Alhambra and Monterey Park are both famous with foodies for having some of the best Asian eateries not only in Southern California, but in all of North America. Dispatches on these venues are part of what made Jonathan Gold the first food writer to ever win the Pulitzer Prize. My wife and I live in Monterey Park, and we love eating in our town as much as we love driving just two miles north to Alhambra to catch a bite. There are dozens of options in Alhambra and very few cities anywhere have such a simultaneous cosmopolitan and down-to-earth vibe.
Sandwiched between Monterey Park, South Pasadena, San Marino, El Sereno, Rosemead and San Gabriel, Alhambra is one of the western gateways into the San Gabriel Valley. Two of its biggest streets, Valley Boulevard and Main Street, have more eateries than you can ever visit.
In the 19th century, Valley Boulevard was part of the route of the Butterfield Overland Mail stagecoach service. Today, it runs just north of the 10 Freeway and has almost exclusively Asian fare with a few outlier choices, including Pepe’s, a solid Mexican fast-food option, and the Hat, an old-school spot serving up pastrami, hot dogs and burgers. Our favorite eatery on Valley in Alhambra is Savoy, a French-Vietnamese venue. There are also Sam Woo B.B.Q. and New Noodle Town, among dozens more.
Our most recent date in Alhambra was on Main. My parents took the kids for the night, so we had our latest night out in years. It began with an early movie and concluded with late-night Korean barbecue.
Main Street is more corporate and commercial than Valley, and it features Chinese, Japanese, Korean and Vietnamese cuisine, along with Mexican, Italian, a brewery and an Applebee’s. It’s a toned-down version of Old Pasadena’s Colorado Boulevard.
Emi and I caught the 6:30 p.m. show at the Alhambra Renaissance Theater on the corner of Main and Garfield Avenue. The movie was 2½ hours long, but as luck would have it, the Gen Korean Barbecue House was open until 10:30 p.m., and sits just one block west of the theater. We walked over and had plenty of time to enjoy our meal. They serve all-you-can-eat portions that you cook on the grill in the middle of the table.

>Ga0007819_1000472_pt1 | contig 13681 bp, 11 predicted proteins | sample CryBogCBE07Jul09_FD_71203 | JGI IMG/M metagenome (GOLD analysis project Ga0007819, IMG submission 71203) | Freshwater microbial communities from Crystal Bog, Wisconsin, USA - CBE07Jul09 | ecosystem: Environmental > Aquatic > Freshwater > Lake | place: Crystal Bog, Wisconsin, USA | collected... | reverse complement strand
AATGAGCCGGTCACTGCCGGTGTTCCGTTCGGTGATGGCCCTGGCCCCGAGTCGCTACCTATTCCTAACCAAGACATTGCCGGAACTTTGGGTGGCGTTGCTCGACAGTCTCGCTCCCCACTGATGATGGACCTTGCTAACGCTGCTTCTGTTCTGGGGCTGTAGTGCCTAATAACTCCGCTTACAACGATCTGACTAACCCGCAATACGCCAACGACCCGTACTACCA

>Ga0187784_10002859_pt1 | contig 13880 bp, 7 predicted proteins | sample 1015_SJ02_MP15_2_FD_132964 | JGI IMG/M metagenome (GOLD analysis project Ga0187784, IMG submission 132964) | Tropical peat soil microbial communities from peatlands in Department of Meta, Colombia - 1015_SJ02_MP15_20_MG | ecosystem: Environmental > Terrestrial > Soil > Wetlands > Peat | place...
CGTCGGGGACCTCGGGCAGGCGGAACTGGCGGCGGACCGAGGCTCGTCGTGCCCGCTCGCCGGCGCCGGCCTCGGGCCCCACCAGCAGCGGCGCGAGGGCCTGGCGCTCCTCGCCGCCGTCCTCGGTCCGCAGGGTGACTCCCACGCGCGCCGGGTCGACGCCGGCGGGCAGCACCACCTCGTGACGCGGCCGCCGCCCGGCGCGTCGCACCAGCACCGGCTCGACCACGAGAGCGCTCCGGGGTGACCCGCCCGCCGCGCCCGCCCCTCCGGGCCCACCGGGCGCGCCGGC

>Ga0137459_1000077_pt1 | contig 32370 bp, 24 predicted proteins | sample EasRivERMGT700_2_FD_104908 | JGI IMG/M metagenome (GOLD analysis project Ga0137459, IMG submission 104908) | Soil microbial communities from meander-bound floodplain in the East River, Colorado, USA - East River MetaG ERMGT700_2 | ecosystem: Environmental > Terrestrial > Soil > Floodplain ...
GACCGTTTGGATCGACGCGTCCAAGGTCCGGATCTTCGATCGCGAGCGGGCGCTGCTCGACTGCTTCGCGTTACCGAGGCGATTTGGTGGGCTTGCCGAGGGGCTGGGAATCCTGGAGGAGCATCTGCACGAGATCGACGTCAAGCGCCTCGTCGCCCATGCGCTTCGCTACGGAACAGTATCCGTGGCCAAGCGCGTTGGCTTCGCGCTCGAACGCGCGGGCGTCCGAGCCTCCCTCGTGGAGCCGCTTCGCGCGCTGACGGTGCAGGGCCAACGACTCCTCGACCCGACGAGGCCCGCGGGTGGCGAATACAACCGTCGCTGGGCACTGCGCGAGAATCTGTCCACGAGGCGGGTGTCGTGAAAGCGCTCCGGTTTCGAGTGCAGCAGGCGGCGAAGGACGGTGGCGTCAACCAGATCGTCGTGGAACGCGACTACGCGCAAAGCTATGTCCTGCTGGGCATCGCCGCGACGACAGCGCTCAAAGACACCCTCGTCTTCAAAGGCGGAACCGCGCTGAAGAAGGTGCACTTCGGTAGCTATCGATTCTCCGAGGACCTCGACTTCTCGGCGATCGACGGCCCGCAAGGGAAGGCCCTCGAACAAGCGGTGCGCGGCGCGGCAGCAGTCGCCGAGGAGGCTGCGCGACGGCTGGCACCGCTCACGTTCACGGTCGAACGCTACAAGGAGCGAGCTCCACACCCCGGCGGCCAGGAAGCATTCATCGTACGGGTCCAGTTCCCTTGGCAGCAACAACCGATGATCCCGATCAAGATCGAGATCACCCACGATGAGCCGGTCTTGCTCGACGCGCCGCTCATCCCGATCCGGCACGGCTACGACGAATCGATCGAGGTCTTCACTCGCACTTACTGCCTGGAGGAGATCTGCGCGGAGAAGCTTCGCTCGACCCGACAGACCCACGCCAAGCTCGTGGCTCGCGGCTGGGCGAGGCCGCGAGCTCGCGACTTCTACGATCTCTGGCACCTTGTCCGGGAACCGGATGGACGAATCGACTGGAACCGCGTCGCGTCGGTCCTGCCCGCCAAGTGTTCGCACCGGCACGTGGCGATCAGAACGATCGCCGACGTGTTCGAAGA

My wife enjoyed their cold soju, and they let us linger in the booth until 11 p.m. even though the doors were closed. For years we drove to Koreatown for Korean barbecue, but we have found we can get our fix right here.
Another top choice on Main is Charlie’s Trio, an Italian eatery loved for its pasta and pizza. We have been to more than one birthday party here, and many local parents order from Charlie’s when they cater a birthday or baby shower. Next door to Charlie’s Trio is The Boiling Crab, a celebrated Cajun Vietnamese eatery that is always crowded.
On the west end of Main, almost a mile past the primary section, just before it merges with Huntington, is Fosselmans Ice Cream Co., one of the oldest ice cream parlors in Southern California. The shop celebrated its centennial this year, and in keeping with its old-school vibe, only accepts cash. When my wife was pregnant, we always went to Fosselmans. Now, we go on warm summer nights or after special events with our kids.
Alhambra is quiet and convenient. Parking is never too hectic, and it packs in as many food options as about any neighborhood in Southern California. It’s one of our favorite destinations.